you’ll later reminisce to whomever will listen. If the idea of
running for five hours over the hilly terrain, thirty-something mile an
hour head wind, freezing (or at least what feels like it) temperatures
seems like fun and you don’t mind that you are the last person to
arrive, you are a runner. If all of this seems like fun to you, well,
need I say it?
My latest addition to my collection of medals, is from the Hogeye
Marathon on April 5th, 2009, at the beautiful downtown square of
Fayetteville, AR. The race started out like any other: cold, windy and
in the company of old friends, new friends and friends I hadn’t met
yet. Two of my companions were running the half-marathon, and judging
by the hills that they had to run up on their return trip, I was
thankful that I was doing the full.
I stayed in the back of the pack for the majority of the race, and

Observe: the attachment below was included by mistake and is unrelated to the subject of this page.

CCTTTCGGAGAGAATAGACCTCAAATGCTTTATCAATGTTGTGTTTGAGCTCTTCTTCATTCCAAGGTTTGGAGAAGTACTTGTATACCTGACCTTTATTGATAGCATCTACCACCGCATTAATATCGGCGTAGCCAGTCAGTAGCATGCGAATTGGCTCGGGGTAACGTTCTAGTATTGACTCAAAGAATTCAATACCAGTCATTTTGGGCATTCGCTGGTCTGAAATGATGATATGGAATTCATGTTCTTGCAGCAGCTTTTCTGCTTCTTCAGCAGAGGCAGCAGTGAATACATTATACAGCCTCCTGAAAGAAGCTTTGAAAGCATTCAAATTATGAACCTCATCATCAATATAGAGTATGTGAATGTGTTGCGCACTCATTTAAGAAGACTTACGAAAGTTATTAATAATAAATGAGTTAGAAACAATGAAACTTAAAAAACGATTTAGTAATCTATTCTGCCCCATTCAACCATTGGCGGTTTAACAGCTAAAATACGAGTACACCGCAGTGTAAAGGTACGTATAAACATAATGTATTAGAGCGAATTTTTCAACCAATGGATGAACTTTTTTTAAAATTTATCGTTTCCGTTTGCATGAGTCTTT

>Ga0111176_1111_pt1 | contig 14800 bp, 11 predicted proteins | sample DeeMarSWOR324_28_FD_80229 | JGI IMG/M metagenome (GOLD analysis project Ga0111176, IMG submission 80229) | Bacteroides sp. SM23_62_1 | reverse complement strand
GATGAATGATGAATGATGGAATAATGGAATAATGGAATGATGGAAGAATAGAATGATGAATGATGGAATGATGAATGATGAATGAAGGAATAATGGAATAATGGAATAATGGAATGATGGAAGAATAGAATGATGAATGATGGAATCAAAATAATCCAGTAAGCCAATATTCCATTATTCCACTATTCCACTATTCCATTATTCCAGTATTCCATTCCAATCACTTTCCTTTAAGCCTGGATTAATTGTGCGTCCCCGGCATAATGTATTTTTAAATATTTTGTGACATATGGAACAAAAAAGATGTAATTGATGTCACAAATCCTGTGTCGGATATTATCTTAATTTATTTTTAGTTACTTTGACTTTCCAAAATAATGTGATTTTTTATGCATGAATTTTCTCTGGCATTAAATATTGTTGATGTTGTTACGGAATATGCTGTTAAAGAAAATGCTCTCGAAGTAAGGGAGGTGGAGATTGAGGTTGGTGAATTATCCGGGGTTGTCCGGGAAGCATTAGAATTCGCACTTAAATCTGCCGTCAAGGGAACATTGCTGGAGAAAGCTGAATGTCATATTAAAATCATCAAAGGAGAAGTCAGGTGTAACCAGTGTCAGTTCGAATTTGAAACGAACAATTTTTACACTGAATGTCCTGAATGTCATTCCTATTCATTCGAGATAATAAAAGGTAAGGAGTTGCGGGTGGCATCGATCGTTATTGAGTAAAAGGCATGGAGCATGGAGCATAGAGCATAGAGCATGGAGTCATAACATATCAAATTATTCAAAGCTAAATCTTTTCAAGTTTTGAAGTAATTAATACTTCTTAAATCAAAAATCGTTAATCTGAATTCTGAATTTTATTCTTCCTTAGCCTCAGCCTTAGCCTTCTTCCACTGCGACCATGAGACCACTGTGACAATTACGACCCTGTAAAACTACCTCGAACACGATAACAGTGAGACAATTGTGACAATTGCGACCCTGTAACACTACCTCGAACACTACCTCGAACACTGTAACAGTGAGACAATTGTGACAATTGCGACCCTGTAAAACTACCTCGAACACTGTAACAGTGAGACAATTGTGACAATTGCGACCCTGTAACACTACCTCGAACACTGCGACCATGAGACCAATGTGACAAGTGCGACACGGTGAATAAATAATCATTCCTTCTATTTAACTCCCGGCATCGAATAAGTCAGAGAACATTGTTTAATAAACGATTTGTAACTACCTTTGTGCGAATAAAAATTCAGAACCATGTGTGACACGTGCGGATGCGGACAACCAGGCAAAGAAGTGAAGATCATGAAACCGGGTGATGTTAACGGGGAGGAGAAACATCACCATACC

once the half-marathoners broke away, it was safe to assume that only a
handful of runners were behind me. I was focused on taking in the
scenery and enjoying my first hometown marathon–plus, in a town
renowned for it’s outstanding University of Arkansas track and field
program, I knew that it would be a marathon composed entirely of elite
runners and myself, about as un-elite that you can get.
For the first thirteen miles the roads wound and wove their way
through subdivisions, back roads, and running trails. Spectators and
volunteers dotted the course and brought with them supplies,
refreshments and cheers (I must say, the aid stations and volunteers
were phenomenal. Well done, Fayetteville!).
Between miles thirteen and fourteen, some friends had set up a
celebration station of sorts. Bringing with them were gifts of
oranges, water, Gu and a surprise: a bratwurst and a beer for my return
visit at mile twenty.
The brat has been a dream of mine ever since I was denied one by
the vendor who had stationed himself inside the course at the
twenty-six mile mark at my very first marathon. He told me that I could
have whatever I wanted so long as I had the money for it, which of
course, I didn’t. Thus, effectively smothering my hopes of crossing the
finish line with a giant bratwurst in hand.